One thing that's made it easier for the banks to take part is the growth of firms that already analyze companies on their environmental, social and governance performance (ESG). That infrastructure allows new entrants to set up funds without having to also hire teams of new researchers. For instance, at the heart of many new SRI funds in Canada you'll find Jantzi Research in Toronto, a firm launched by industry veteran Michael Jantzi. RBC's three new SRI funds, which cover the Canadian and global markets, draw from a list of companies that pass Jantzi's best-of-sector analysis. Meanwhile, the Jantzi Social Index forms the basis for an exchange-traded fund launched by Barclay's in May. "Institutions are sensing the same thing we see in the market, which is that Canadians are now thinking about SRI at a level they haven't been before," says Jantzi. "In 18 years, I've never seen an environment on the retail side of the market like what we're seeing now."
Though big banks are just now warming to responsible investing, the notion of distributing capital in accordance with social values dates back to 18th-century American Quakers, who avoided companies tarnished by war and slavery. And while the vast majority of SRI funds today are secular in nature, at least one has its roots in Canada's small but devout Mennonite community. Seven years ago, several organizations formed Meritas Financial in Cambridge, Ont. Today the firm manages $174 million in assets. "Most Christians would acknowledge that the ownership of the assets they have actually belongs to God," says Gary Hawton, CEO of Meritas. "On that level, Christians, Jews, whomever, need to look at how they invest those assets, because they are investing them on behalf of God, and would God be pleased with how those assets are being invested?"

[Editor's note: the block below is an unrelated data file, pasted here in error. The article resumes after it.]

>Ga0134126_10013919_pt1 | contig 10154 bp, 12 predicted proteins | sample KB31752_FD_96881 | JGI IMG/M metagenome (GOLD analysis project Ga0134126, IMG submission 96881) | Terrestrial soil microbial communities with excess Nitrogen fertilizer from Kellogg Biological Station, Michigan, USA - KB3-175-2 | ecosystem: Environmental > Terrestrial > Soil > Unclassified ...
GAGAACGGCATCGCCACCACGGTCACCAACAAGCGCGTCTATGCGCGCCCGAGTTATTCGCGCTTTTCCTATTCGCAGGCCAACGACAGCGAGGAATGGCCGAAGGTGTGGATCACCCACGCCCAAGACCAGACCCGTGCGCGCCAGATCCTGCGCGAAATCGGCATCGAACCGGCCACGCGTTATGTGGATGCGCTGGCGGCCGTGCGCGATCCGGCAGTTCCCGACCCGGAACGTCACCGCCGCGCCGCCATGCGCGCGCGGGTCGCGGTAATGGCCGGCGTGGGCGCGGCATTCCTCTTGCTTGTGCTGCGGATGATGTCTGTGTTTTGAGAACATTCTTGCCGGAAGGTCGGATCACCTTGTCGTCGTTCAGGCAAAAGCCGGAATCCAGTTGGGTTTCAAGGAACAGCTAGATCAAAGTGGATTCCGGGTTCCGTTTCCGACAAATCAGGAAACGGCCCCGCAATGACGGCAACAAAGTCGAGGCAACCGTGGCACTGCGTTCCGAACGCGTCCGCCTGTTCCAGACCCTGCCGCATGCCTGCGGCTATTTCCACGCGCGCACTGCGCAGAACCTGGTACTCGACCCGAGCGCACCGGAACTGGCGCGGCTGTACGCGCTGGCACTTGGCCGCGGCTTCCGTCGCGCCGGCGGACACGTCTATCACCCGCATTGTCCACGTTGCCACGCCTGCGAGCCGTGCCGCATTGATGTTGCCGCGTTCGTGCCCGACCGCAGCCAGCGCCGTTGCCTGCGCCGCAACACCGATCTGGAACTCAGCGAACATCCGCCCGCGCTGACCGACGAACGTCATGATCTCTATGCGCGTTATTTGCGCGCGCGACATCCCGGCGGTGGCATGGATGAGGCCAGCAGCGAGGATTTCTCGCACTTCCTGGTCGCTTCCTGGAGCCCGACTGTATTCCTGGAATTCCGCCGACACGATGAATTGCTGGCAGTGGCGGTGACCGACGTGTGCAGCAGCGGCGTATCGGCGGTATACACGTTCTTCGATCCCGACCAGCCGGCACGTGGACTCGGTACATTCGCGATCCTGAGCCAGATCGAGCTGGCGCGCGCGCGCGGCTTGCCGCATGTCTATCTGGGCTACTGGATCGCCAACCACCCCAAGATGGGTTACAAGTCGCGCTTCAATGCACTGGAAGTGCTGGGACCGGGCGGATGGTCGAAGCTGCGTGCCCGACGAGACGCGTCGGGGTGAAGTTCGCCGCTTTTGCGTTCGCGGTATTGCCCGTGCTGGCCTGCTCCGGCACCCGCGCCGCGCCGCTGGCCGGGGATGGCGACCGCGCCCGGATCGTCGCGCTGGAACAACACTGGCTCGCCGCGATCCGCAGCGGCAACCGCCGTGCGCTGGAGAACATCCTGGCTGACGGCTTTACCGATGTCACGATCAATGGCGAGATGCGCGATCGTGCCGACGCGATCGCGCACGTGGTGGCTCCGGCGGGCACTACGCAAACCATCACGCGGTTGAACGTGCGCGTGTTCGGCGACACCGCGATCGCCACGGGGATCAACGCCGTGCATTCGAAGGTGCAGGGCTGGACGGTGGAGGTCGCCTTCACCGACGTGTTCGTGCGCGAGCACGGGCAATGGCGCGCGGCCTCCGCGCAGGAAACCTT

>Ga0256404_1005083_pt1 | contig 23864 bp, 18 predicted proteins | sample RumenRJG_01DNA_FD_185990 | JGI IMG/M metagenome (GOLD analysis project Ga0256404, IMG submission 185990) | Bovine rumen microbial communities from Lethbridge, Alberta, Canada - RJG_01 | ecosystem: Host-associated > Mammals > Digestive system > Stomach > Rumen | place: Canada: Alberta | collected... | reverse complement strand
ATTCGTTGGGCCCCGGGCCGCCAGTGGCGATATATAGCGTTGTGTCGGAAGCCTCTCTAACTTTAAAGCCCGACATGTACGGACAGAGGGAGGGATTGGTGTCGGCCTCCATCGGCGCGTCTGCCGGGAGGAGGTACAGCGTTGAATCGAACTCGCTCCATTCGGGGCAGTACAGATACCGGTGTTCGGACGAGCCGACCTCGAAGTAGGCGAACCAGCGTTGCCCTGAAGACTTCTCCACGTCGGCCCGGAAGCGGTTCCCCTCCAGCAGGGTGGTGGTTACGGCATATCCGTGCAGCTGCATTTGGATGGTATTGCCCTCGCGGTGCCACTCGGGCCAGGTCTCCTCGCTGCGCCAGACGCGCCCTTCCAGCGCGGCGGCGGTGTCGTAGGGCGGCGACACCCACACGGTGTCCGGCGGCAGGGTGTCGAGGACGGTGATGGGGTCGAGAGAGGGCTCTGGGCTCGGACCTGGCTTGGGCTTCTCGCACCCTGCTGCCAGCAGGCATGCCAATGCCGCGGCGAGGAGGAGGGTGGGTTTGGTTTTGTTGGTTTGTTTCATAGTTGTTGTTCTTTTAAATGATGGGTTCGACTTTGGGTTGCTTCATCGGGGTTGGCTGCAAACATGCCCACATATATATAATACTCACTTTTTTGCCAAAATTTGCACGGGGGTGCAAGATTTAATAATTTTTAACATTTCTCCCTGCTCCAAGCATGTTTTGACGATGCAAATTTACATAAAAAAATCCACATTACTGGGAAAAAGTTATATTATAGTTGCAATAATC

While the firm was born out of a faith-based tradition, Hawton says the goal wasn't to form a religious fund. Instead its funds draw heavily on ideals of global justice, human rights, and community responsibility that he believes appeal to a wider market. For instance, Meritas' funds are the only ones in Canada to put money into microfinance investment pools, which in turn lend money to small businesses in Aboriginal communities and developing countries. The investments are a relatively small part of Meritas' overall strategy, accounting for no more than two per cent of total assets, but Hawton says they can make a big difference. "SRI is about providing competitive financial returns, but it's also an opportunity to have a positive social impact," he says. "And in seven years of microfinance investments we've never experienced a single negative return. I wish we could say the same for our equity investments."
At its most basic, responsible investing involves "screening" out companies in certain industries. The vast majority of funds exclude companies in sectors like tobacco, military hardware, and nuclear power. That's certainly the case with one of the oldest players in the field, Ethical Funds of Vancouver, which launched its first fund in 1986 and now manages $2.3 billion in assets.